Wow. There’re a couple of things I’d like to point out.  First, it seems like that risk reduction for Crohn’s disease seemed to only be related to fiber coming from fruit.  UC didn’t benefit from the fiber, but as colon cancer risks are high in those with UC [SOURCE] compared with the general population, eating fiber should be a long-term, preventative strategy that can begin during childhood.

I’d also like to point out that the highest quintile group had a median fiber intake of only 24.3g/day.  I say “only”, because plant-based diets can offer an abundance of fiber-rich foods; I often top 40g/day without even trying, and that’s with an ileostomy too.  If 24.3g/day was able to reduce risks by 40%, it would have been very interesting to see what 40 or 50g/day would get.  

For reference sake, the Dietitians of Canada recommend between 25-38g per day (most Canadians get 14g on average), so even the highest quintile group was below the recommended minimum.

So while fiber doesn’t reduce the risk of UC, what does? Vegetables!  While none of the studies in this meta-analysis found a statistically significant reduction in UC risk, they still found that high vegetable consumption reduced the risk of UC overall.  I do want to point out that like the previous note on fiber, “high” consumption may not actually mean adequate consumption or ideal consumption.  

In some studies eating fruit or veg four times a day would be considered “high”, despite the calls for a minimum of 9+ servings per day.  

If you haven’t seen my Food Gallery, then you might not realize how easy it is to get all those plants on your plate.

Vitamin D, while not strictly obtained through diet alone, has been the source of much research.  While we haven’t uncovered the full benefits of this amazing vitamin (actually, it’s a hormone), there’s evidence to suggest that having low vitamin D levels can increase your risks of developing IBD.  This could explain why cases of IBD are more prominent in the northern hemisphere, where access to adequate UV from the sun is often impossible all-year-round.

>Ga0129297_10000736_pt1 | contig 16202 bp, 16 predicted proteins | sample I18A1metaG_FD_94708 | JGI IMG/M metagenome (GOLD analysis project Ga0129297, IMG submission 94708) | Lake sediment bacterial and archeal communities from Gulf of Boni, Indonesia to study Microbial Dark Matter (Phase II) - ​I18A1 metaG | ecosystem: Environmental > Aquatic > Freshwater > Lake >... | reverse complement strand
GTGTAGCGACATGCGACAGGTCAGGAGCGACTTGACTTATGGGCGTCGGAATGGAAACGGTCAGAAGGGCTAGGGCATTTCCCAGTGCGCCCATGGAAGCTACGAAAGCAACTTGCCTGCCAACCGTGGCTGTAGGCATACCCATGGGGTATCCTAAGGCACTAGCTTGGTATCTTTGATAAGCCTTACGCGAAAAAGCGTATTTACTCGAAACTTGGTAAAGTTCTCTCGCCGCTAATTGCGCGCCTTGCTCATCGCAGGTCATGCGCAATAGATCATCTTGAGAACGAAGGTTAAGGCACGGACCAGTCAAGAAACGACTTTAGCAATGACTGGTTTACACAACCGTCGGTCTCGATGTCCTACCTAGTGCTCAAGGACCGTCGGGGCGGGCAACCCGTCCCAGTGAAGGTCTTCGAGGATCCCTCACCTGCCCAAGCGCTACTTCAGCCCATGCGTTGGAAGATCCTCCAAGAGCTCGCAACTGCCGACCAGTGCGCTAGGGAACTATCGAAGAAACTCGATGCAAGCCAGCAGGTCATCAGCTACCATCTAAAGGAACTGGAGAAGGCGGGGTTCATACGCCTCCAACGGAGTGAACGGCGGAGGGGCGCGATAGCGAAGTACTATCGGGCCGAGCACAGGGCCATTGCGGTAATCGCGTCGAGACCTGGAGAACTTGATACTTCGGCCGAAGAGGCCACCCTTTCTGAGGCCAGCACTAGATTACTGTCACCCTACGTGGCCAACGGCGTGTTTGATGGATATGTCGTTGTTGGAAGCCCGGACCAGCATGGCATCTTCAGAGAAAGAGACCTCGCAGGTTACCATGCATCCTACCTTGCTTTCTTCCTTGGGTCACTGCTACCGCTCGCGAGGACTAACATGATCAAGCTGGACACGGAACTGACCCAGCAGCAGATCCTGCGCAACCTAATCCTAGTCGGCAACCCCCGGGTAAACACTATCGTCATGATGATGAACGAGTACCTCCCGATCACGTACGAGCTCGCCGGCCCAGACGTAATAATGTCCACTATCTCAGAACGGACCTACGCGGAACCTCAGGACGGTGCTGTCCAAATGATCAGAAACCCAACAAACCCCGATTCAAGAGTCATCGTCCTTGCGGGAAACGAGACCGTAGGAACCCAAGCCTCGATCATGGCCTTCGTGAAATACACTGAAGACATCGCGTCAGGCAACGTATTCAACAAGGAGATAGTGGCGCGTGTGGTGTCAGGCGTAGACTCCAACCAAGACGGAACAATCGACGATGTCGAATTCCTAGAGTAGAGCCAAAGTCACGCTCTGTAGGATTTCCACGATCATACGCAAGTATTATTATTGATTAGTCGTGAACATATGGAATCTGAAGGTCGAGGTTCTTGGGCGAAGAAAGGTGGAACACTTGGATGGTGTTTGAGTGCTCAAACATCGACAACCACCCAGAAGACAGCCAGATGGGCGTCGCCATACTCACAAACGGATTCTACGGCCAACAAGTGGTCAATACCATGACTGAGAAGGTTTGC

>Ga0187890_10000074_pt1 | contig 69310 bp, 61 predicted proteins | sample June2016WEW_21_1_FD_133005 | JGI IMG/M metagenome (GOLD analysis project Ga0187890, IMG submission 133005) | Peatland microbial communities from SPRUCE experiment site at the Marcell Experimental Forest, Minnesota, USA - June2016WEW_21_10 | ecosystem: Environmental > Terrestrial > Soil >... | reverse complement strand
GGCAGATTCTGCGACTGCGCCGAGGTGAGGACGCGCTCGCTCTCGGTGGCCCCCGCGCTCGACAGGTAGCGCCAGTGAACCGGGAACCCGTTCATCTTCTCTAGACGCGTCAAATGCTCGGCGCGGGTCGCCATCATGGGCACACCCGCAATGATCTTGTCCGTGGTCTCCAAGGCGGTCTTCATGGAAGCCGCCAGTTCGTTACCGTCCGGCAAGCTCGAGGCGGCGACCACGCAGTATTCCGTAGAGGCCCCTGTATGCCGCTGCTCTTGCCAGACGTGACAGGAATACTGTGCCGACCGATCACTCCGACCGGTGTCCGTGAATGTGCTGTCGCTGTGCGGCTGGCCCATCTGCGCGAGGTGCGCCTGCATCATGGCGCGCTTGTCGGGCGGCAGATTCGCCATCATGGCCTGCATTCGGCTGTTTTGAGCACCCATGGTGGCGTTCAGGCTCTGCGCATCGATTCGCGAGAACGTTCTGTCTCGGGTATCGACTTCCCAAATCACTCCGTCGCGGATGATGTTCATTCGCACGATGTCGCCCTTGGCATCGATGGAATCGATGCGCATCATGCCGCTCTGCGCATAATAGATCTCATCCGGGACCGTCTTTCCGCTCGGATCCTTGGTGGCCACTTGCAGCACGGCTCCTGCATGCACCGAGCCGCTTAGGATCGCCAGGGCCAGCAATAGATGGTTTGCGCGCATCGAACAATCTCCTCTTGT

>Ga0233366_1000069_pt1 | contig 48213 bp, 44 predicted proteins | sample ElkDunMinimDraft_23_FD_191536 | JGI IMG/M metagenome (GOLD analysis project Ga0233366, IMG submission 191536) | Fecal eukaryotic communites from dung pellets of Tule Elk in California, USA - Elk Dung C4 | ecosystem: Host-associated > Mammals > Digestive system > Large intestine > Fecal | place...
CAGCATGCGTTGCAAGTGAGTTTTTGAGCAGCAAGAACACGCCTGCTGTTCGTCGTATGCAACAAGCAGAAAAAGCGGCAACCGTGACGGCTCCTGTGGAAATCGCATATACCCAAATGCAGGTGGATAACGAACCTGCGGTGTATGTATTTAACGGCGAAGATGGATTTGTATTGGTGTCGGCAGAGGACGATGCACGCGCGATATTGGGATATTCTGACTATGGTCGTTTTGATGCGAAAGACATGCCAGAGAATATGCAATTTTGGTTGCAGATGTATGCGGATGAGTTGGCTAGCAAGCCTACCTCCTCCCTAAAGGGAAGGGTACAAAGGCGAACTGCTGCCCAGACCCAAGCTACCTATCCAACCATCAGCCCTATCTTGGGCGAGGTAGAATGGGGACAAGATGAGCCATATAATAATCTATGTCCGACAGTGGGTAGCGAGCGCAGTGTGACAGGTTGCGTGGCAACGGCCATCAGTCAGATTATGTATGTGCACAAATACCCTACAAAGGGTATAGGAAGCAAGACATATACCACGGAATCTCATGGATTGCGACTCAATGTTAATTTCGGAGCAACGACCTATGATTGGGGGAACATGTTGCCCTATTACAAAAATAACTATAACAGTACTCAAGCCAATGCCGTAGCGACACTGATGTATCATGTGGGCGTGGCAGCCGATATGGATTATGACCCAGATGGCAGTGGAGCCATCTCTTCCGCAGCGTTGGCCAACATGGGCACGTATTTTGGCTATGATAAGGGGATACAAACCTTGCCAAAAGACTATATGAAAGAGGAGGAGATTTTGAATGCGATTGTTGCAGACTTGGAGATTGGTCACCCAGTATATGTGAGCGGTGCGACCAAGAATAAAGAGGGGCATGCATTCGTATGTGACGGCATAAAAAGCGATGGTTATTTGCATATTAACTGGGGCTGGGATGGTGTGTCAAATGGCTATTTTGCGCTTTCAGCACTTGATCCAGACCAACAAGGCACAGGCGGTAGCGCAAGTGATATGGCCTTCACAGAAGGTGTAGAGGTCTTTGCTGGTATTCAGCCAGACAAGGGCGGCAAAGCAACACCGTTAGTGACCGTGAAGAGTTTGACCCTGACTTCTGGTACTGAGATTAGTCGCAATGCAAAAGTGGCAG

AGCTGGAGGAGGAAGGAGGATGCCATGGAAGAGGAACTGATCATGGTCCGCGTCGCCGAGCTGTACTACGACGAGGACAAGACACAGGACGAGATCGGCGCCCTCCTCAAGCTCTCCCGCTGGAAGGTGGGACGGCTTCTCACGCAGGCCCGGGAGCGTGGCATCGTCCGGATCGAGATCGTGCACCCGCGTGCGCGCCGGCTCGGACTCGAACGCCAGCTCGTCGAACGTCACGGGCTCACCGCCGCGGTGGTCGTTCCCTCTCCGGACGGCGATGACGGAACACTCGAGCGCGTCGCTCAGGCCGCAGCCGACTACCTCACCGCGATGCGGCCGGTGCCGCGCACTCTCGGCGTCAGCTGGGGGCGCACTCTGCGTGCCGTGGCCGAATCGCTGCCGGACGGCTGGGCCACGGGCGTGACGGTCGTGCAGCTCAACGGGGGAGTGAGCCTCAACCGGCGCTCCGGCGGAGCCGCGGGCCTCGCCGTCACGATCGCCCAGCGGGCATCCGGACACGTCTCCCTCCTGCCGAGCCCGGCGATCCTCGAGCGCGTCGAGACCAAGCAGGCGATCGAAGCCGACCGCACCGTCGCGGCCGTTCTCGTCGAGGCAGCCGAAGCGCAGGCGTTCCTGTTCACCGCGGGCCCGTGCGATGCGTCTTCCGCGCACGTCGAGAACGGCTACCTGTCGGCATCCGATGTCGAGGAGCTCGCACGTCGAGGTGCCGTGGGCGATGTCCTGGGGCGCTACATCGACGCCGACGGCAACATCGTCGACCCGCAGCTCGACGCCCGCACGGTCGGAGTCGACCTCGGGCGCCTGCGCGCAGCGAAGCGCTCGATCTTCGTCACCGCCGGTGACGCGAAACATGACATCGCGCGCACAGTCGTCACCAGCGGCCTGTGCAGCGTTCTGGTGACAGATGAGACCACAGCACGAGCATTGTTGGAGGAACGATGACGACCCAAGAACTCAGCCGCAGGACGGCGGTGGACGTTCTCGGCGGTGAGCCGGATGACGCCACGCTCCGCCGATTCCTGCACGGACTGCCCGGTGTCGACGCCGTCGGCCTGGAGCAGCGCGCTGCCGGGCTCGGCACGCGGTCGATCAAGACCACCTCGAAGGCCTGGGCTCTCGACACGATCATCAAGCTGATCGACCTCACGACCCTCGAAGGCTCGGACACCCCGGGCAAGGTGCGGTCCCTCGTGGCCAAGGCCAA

In this study, Vitamin D levels obtained through a 25-hydroxy vitamin D score were used to predict Crohn’s disease.  The authors concluded that:

“Higher predicted plasma levels of 25(OH)D significantly reduce the risk for incident CD and nonsignificantly reduce the risk for UC in women.”  [SOURCE]

Not only do adequate Vitamin D levels help to reduce IBD, but it also reduces the risk of surgery and hospitalizations for those who already have it. [SOURCE]

As with most of the other environmental risk factors, diet is one that we have complete control over and making changes to optimize our diets should be a priority.

Non-steroidal anti-inflammatory drugs (NSAID’s)

Aspirin, Advil, Motrin, Aleve.  Chances are, you’ve heard of at least one of those brands of popular NSAID’s, you might have taken them at some point for pain caused by inflammation, but did you know that they are also a risk factor in the development of IBD? The FDA has already stated (in 2005) that NSAID’s come with an increased risk of “serious adverse cardiovascular events”, so there are now warnings included in all drug packaging. And some of these drugs, like Vioxx, have already been pulled from the market.